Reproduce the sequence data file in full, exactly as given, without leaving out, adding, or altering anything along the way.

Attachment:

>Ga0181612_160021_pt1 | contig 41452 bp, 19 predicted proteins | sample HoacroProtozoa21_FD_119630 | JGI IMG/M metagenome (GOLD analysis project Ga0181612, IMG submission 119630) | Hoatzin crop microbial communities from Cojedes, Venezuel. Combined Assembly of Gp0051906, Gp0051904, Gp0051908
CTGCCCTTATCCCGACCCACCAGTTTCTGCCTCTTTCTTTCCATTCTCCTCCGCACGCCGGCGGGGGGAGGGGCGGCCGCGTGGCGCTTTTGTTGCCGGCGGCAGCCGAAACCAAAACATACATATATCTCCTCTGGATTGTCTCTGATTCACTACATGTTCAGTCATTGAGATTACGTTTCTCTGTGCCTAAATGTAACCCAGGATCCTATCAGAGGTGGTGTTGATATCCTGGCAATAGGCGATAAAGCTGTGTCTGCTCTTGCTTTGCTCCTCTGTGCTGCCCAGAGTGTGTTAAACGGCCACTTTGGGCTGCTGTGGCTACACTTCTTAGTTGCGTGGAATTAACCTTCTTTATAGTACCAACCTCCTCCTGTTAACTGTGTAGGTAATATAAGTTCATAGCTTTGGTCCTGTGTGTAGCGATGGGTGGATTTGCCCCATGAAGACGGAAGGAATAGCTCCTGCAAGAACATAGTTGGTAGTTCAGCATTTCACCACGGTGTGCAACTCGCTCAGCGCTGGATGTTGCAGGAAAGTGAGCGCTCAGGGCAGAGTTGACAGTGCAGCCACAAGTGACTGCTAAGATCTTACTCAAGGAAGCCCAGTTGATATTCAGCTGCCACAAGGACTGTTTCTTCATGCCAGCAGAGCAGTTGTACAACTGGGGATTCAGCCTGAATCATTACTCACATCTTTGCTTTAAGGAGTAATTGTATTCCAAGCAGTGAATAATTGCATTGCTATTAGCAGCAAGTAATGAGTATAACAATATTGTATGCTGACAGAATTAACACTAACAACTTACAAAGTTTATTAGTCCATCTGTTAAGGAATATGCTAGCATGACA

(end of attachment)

>Ga0181612_160021_pt1 | contig 41452 bp, 19 predicted proteins | sample HoacroProtozoa21_FD_119630 | JGI IMG/M metagenome (GOLD analysis project Ga0181612, IMG submission 119630) | Hoatzin crop microbial communities from Cojedes, Venezuel. Combined Assembly of Gp0051906, Gp0051904, Gp0051908
CTGCCCTTATCCCGACCCACCAGTTTCTGCCTCTTTCTTTCCATTCTCCTCCGCACGCCGGCGGGGGGAGGGGCGGCCGCGTGGCGCTTTTGTTGCCGGCGGCAGCCGAAACCAAAACATACATATATCTCCTCTGGATTGTCTCTGATTCACTACATGTTCAGTCATTGAGATTACGTTTCTCTGTGCCTAAATGTAACCCAGGATCCTATCAGAGGTGGTGTTGATATCCTGGCAATAGGCGATAAAGCTGTGTCTGCTCTTGCTTTGCTCCTCTGTGCTGCCCAGAGTGTGTTAAACGGCCACTTTGGGCTGCTGTGGCTACACTTCTTAGTTGCGTGGAATTAACCTTCTTTATAGTACCAACCTCCTCCTGTTAACTGTGTAGGTAATATAAGTTCATAGCTTTGGTCCTGTGTGTAGCGATGGGTGGATTTGCCCCATGAAGACGGAAGGAATAGCTCCTGCAAGAACATAGTTGGTAGTTCAGCATTTCACCACGGTGTGCAACTCGCTCAGCGCTGGATGTTGCAGGAAAGTGAGCGCTCAGGGCAGAGTTGACAGTGCAGCCACAAGTGACTGCTAAGATCTTACTCAAGGAAGCCCAGTTGATATTCAGCTGCCACAAGGACTGTTTCTTCATGCCAGCAGAGCAGTTGTACAACTGGGGATTCAGCCTGAATCATTACTCACATCTTTGCTTTAAGGAGTAATTGTATTCCAAGCAGTGAATAATTGCATTGCTATTAGCAGCAAGTAATGAGTATAACAATATTGTATGCTGACAGAATTAACACTAACAACTTACAAAGTTTATTAGTCCATCTGTTAAGGAATATGCTAGCATGACA